Food is fuel for living. It contains essential nutrients such as carbohydrates, fats, protein, vitamins, and minerals to keep our bodies healthy and strong. However, some nutrients in raw food have not yet been widely recognized as essential to health and wellness: enzymes.
Countries in Europe and Asia, for example, are far ahead of the United States in recognizing the value of adding enzymes to not only daily dietary intake but also injury and surgery recovery regimens. 1 In the United States, nutritional references recommend eating at least five to six servings of fresh fruits and vegetables each day to maintain health. What do fresh fruits and vegetables contain that canned or processed fruits and vegetables do not? Enzymes. 2
Enzymes are very large and complex protein molecules. They are very specific to what they will break down or digest. Besides moisture, they require three things to become active: the proper temperature, the proper pH (acid or alkaline), and the right substrate (or material) to break down. For example, protease—the enzyme that breaks down protein—will only work on protein, not carbohydrate.
Enzymes run the biochemical reactions in living things including humans, animals, and plants. This means that enzymes do the “work” in the body whereas vitamins and minerals, also known as coenzymes, are only building blocks. What isn’t commonly understood is how important enzymes are to digestion and to the concept of staying healthy.
Enzymes are a natural part of vegetables, fruits, grains, and other raw food. Enzymes ripen then slowly “digest” raw food. For those of us who cannot live on a farm or close to an agricultural center, our food is generally purchased at grocery stores or supermarkets where food needs to stay fresh and look appealing. Moreover, our present-day society requires food to have extended shelf life as food is shipped from country to country, coast to coast. Food enzymes may be important, but they pose a very difficult problem for the food industry. Whether food is canned, pasteurized, genetically engineered, cooked, or packaged, enzymes must be systematically removed from our food supply for economic and practical reasons. Have you ever wondered how scientists are able to genetically engineer tomatoes to stay fresher longer? The enzyme content of the tomato is reduced or slowed so it does not digest itself as quickly. We are taught that a tomato rots; in reality, it is being digested or broken down by its own enzymes.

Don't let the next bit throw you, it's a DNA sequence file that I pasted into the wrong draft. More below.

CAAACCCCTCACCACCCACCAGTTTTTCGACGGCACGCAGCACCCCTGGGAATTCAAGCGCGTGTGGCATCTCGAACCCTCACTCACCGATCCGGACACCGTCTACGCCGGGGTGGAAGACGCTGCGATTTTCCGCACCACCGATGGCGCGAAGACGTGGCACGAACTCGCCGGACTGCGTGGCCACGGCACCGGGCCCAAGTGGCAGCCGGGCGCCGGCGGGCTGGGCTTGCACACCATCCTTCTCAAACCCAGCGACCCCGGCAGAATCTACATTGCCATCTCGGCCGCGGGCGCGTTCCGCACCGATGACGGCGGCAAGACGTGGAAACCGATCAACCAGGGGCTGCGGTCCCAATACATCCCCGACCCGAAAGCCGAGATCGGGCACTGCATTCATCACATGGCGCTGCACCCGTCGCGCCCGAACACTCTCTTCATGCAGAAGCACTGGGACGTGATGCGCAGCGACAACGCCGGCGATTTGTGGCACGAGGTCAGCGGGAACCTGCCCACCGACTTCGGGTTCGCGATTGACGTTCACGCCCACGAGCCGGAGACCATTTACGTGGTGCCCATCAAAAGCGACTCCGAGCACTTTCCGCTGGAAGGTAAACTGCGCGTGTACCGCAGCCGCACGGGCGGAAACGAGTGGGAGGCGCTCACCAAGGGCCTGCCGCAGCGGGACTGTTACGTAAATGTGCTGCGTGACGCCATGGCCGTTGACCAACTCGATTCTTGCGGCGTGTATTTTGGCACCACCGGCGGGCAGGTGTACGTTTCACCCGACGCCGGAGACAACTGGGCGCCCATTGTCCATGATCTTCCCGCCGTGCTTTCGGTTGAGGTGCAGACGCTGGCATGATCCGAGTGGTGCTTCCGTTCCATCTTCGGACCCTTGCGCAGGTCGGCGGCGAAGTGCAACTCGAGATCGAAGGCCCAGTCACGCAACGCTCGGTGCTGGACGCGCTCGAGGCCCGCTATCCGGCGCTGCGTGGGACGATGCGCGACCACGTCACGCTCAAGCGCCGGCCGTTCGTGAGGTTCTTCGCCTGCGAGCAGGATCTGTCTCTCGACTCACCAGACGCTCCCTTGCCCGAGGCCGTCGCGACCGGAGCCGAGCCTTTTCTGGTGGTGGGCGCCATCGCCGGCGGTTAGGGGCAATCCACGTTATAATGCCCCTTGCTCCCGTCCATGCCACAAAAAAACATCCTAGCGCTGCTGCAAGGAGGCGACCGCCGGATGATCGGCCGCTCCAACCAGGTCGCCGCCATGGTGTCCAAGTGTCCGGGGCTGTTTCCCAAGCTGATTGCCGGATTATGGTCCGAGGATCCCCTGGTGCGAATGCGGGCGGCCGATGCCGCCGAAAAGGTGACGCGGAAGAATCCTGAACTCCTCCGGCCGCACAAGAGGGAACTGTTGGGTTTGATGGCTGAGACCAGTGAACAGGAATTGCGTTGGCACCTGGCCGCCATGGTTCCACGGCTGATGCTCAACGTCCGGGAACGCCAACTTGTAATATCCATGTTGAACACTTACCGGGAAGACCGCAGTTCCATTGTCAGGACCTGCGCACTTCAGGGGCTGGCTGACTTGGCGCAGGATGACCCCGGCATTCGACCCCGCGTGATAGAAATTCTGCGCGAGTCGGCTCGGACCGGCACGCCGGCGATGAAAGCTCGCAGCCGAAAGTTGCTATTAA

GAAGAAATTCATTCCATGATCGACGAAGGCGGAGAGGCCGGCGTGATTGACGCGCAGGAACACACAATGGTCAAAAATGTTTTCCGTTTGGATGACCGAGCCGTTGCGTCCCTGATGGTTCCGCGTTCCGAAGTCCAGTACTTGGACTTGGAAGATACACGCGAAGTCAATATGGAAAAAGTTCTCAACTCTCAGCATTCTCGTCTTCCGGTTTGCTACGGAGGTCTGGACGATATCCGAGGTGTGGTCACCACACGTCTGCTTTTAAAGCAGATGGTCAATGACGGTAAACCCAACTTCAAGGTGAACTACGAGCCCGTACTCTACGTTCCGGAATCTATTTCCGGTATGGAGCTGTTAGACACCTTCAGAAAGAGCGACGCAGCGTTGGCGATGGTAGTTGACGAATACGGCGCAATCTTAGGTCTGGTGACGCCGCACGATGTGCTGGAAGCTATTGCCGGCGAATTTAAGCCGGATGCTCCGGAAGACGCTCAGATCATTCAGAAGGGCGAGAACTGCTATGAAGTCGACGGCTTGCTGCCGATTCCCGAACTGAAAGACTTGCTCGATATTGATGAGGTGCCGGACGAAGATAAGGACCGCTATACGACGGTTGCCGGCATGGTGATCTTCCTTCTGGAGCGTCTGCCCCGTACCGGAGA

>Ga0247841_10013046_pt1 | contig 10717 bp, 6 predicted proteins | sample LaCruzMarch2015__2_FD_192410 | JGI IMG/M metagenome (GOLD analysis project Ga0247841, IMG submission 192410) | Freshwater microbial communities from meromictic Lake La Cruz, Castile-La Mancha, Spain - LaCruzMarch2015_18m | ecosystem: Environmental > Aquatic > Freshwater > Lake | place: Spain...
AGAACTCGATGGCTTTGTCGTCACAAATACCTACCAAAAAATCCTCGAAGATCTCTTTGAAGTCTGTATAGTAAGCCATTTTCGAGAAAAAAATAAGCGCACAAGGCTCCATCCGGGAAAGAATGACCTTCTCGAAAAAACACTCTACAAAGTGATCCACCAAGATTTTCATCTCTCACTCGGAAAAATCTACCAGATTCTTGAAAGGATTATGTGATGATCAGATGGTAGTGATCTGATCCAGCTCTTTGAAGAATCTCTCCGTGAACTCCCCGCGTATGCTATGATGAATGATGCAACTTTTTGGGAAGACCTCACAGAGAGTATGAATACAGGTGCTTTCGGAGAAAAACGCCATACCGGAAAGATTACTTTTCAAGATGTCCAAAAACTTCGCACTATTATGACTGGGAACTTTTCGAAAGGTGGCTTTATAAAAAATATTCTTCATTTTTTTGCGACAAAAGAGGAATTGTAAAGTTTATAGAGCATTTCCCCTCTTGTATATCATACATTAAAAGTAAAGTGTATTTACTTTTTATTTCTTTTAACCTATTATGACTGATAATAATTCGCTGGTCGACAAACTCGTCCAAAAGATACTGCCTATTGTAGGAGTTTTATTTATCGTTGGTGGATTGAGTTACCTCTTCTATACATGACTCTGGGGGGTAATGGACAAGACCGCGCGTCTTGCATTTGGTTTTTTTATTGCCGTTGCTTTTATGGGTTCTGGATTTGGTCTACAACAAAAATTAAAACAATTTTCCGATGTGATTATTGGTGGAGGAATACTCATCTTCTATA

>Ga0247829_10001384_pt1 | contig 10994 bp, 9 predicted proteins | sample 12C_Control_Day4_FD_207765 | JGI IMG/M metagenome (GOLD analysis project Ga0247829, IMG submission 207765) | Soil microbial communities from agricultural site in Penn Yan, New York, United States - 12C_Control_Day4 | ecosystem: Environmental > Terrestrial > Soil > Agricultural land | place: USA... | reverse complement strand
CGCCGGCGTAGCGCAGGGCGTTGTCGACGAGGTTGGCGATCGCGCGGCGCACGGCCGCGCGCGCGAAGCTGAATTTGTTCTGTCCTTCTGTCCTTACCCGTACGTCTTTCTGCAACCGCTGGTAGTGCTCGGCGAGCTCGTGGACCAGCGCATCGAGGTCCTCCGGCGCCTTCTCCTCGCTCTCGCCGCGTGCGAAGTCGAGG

While it is regrettable that our food supply must be so radically altered, it is clearly necessary. But, if we fortify our foods with lost nutrients like vitamins and minerals, why not replace the enzymes? No other nutritional supplement can be substituted. Supplemental enzymes are not destroyed in the stomach, as many skeptics, who do not fully understand the digestive process, claim. 3